Editorials

D.C. hits a new low

Rep. Darrell Issa said Friday he could run for House speaker.
Rep. Darrell Issa said Friday he could run for House speaker. Associated Press file

Here’s all you need to know about how low our nation’s capital has sunk:

Rep. Kevin McCarthy of Bakersfield – who, whatever his faults, is a nice guy – was forced out of the race for House speaker.

And another Californian, Rep. Darrell Issa – who is anything but nice – thinks he could be just perfect for the post, second in line to the presidency.

In an appearance Friday on MSNBC, the combative San Diego County Republican said he’s potentially a candidate. He praised the hard-core conservatives who hold the balance of power. And he didn’t miss a chance to throw some elbows at Rep. Jason Chaffetz of Utah, who is running.

While calling him a “good guy,” Issa said Chaffetz has accomplished little and is too willing to go along to get along. “We very definitely need to pick our fights carefully, but we need somebody who is willing to do those fights,” Issa said.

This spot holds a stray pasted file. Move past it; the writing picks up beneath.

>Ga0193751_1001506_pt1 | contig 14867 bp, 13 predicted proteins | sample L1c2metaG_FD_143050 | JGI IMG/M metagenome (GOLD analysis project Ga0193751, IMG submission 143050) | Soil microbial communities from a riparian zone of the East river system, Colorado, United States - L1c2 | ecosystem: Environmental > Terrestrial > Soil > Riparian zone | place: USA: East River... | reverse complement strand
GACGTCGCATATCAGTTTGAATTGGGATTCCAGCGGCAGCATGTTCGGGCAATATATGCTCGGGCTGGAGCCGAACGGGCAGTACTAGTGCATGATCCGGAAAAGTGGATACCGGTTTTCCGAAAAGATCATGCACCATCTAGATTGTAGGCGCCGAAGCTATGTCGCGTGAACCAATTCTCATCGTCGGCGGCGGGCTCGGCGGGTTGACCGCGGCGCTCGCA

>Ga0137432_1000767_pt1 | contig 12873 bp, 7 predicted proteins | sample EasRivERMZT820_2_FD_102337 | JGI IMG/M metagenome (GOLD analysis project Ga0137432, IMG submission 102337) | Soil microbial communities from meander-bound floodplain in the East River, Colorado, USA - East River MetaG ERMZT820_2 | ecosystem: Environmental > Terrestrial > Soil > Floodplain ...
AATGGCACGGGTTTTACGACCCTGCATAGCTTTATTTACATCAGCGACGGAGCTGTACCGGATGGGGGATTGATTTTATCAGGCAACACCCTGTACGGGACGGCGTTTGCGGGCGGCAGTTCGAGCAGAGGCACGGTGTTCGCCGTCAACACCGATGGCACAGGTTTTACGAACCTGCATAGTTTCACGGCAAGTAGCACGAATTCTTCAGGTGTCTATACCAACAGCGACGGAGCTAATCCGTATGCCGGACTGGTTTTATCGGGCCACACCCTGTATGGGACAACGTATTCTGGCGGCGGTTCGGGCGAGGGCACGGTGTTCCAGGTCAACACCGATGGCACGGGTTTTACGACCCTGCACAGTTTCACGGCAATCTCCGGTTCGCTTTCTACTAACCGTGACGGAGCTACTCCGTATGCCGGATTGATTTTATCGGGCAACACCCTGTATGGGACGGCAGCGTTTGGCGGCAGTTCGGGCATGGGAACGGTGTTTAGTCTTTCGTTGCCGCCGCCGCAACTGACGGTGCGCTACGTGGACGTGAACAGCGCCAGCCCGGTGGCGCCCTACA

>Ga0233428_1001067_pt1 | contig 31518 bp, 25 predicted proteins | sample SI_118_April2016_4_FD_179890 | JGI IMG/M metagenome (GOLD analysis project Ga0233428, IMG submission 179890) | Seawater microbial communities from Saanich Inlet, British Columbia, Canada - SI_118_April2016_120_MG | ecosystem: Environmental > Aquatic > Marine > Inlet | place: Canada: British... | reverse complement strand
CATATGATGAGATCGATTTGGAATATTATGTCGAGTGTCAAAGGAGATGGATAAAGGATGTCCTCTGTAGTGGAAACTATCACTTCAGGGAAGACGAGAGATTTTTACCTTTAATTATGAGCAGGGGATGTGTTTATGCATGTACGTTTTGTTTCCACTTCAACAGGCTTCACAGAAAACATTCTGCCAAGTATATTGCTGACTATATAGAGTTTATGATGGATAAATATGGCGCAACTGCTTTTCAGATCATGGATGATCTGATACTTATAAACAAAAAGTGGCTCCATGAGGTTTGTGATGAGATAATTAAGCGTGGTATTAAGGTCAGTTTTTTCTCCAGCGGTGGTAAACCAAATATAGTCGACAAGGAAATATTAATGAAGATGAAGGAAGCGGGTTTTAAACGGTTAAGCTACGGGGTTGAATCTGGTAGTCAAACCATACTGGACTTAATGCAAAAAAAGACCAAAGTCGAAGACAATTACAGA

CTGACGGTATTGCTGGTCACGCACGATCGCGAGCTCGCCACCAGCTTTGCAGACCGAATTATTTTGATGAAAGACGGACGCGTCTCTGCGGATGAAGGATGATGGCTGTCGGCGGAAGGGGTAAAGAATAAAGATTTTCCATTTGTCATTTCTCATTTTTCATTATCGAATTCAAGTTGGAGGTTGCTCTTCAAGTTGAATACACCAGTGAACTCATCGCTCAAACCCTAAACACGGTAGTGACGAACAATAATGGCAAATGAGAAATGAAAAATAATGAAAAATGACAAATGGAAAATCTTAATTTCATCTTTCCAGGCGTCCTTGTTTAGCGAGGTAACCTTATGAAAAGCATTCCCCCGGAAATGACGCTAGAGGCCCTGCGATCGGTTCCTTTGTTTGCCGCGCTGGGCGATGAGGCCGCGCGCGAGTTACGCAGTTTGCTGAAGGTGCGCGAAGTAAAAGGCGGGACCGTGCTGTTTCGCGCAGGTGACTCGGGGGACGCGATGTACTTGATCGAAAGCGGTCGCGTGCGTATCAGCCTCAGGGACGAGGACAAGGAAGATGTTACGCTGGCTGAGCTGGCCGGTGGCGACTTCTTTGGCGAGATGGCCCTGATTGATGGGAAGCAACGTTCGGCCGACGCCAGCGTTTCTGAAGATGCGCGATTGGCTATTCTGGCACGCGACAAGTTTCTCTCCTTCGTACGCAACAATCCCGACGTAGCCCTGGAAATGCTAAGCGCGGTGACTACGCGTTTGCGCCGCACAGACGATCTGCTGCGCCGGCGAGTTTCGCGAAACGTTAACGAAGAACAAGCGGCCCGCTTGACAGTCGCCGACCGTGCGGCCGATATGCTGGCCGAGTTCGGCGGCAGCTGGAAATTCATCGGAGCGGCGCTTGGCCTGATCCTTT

Issa, who is also among the wealthiest members of Congress with a net worth of $350 million or so, failed miserably in his last leadership bid in 2006, when he ran for the No. 5 post for House Republicans.

Since then, he has raised his profile as chairman of the House Oversight Committee, but not in a good way. As we’ve said, he ran that committee more to score political points against President Barack Obama and other Democrats than to uncover the truth. For instance, he persisted in claiming that al-Qaida was behind the attack on the U.S. mission in Benghazi, Libya – all evidence to the contrary.

Ironically, McCarthy saying that the Benghazi hearings were designed to hurt Hillary Clinton’s presidential bid – some rare honesty in Washington – was part of his undoing.

Speaking of which, it was disgraceful how quickly so many tried to take credit for tubing McCarthy, even if they had little to do with it. Then there were the members of the House Freedom Caucus, who actually did the deed, but then went on TV and praised McCarthy.

So there you have it – nastiness and lies.

If members of Congress have any doubt why Americans dislike them so much (14 percent approval in September, near the all-time low), they need only look at how they behaved this week.

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